Tag Archives: video games

On the Decline: Empathy

6 Mar

Alright, let’s start today off with a bit of an experiment. Answer these statements with one of the following: strongly disagree, disagree, neutral, agree, or strongly agree.

  • I often have tender, concerned feelings for people less fortunate than me.
  • I try to look at everybody’s side of a disagreement before I make a decision.
  • Sometimes I don’t feel very sorry for other people when they are having problems.
  • When I see someone being taken advantage of, I feel kind of protective towards them.
  • Other people’s misfortunes do not disturb me a great deal.
  • I am often quite touched by things that I see happen.
  • I sometimes find it difficult to see things from the “other guy’s” point of view.

Disagree? Turns out college students today do. In the important indices of empathy such as empathetic concern and perspective taking, students score 48% and 34% lower than students 30 years ago. Meaning that they are 40% less empathetic—with numbers plummeting after 2000.

True, it is difficult to settle on a definition for empathy. Dr. Sara Konrath from the University of Michigan tried testing for aspects of “interpersonal sensitivity”: empthatic concern (sympathy) over the misfortune of others, perspective taking, tendency to identify imaginatively in an fictional world, and personal distress garnering those striking results.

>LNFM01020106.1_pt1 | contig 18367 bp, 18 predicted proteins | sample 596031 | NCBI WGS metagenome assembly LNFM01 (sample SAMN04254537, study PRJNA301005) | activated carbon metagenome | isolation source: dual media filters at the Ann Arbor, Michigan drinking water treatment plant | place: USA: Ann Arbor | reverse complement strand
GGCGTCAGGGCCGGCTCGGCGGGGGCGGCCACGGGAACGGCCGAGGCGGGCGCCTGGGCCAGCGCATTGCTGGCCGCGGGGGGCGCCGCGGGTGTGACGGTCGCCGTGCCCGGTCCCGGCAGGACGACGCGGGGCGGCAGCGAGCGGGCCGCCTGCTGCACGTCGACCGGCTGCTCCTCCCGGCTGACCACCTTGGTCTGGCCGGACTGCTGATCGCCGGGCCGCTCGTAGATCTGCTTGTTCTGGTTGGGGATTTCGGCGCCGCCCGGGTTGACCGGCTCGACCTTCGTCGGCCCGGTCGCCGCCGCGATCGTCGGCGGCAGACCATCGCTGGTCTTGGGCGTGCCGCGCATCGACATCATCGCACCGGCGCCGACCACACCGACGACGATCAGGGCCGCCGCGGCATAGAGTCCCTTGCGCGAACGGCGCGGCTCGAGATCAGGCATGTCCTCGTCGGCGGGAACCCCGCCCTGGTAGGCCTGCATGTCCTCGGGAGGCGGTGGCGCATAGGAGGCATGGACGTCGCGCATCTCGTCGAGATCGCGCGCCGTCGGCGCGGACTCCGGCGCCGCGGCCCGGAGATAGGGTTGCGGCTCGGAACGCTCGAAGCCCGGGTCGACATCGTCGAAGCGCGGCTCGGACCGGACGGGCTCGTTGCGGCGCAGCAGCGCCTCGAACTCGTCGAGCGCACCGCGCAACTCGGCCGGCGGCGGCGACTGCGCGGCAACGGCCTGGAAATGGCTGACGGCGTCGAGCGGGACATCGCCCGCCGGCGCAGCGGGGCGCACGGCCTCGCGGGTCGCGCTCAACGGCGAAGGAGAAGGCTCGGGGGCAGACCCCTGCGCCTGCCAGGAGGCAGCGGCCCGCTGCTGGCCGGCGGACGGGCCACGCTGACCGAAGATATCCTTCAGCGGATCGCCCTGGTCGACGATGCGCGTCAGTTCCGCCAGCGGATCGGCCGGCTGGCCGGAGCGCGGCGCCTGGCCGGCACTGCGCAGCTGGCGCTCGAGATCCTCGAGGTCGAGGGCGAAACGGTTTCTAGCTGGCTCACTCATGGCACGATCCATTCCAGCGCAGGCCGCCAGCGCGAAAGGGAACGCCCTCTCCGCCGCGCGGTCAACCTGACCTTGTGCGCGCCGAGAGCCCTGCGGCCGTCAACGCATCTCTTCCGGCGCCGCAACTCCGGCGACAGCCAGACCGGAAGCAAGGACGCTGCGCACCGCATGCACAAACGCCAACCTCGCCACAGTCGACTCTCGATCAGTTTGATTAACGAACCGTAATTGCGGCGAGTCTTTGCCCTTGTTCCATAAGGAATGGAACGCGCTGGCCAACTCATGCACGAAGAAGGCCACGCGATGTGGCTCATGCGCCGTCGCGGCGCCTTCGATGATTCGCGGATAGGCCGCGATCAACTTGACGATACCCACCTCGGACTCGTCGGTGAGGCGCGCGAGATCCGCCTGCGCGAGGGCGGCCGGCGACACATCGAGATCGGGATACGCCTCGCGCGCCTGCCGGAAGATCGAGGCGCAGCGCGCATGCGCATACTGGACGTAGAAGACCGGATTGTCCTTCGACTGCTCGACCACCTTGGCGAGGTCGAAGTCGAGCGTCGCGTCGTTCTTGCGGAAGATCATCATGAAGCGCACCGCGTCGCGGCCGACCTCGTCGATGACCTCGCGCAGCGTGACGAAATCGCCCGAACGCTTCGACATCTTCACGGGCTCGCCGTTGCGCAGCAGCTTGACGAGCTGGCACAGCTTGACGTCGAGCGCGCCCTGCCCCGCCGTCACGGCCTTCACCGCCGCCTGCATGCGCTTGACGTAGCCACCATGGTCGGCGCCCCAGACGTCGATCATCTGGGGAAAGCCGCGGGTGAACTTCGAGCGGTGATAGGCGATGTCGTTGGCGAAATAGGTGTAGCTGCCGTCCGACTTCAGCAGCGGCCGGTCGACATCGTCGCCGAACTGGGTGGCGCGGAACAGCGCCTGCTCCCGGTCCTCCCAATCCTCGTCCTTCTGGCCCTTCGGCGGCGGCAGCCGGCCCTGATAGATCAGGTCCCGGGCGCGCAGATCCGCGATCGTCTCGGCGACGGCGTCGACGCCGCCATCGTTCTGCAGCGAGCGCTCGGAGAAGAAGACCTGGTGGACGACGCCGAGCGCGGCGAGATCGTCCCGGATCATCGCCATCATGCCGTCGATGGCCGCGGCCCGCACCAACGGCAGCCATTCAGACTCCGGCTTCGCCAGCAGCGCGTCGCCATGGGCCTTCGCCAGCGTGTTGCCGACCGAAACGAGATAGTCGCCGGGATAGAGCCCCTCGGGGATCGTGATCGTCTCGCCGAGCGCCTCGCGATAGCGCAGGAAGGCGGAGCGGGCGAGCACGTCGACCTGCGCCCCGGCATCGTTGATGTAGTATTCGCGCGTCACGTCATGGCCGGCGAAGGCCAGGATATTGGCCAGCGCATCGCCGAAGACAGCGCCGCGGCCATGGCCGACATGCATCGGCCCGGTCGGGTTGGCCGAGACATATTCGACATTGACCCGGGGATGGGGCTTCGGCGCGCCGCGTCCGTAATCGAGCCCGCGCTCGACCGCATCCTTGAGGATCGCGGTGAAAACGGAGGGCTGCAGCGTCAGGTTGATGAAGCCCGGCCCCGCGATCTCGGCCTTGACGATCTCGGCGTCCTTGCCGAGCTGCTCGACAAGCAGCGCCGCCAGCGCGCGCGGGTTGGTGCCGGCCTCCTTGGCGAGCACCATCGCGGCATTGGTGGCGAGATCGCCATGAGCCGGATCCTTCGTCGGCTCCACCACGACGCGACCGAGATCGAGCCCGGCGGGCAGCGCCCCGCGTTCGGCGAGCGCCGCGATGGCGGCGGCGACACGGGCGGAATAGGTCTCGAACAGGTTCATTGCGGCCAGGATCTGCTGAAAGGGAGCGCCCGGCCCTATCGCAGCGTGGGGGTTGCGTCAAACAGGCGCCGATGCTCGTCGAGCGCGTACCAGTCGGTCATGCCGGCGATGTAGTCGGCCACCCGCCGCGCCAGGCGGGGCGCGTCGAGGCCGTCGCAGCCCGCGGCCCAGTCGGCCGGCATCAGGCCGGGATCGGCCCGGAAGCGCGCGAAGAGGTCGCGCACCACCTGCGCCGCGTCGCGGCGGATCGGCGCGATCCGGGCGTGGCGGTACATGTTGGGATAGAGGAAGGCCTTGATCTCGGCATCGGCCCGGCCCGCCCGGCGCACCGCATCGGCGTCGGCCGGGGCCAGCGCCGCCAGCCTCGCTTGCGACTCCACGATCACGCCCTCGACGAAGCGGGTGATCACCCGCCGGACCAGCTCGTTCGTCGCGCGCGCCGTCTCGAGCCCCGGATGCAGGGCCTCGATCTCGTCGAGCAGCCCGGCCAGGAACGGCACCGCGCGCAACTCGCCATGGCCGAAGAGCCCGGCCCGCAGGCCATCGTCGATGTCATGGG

Studies in the past have shown increasing narcissism among college students since the 1980s as well as Americans in general.

These results are sadly not surprising to researchers.

“I’m not surprised,” Dr. Bruce Perry, a child psychiatrist and an author of a new book “Born to Love: Why Empathy Is Essential — and Endangered” told the New York Times. “But I was hoping it wasn’t as rapid a deterioration as this study suggests.”

This leaves me with the same question as last week. What is the cause?

Kornath seems to have at least a suggestion.

“We don’t actually know what the causes are at this point,” Dr. Konrath said. “But the authors speculate a millennial mixture of video games, social media, reality TV and hyper-competition have left young people self-involved, shallow and unfettered in their individualism and ambition.”

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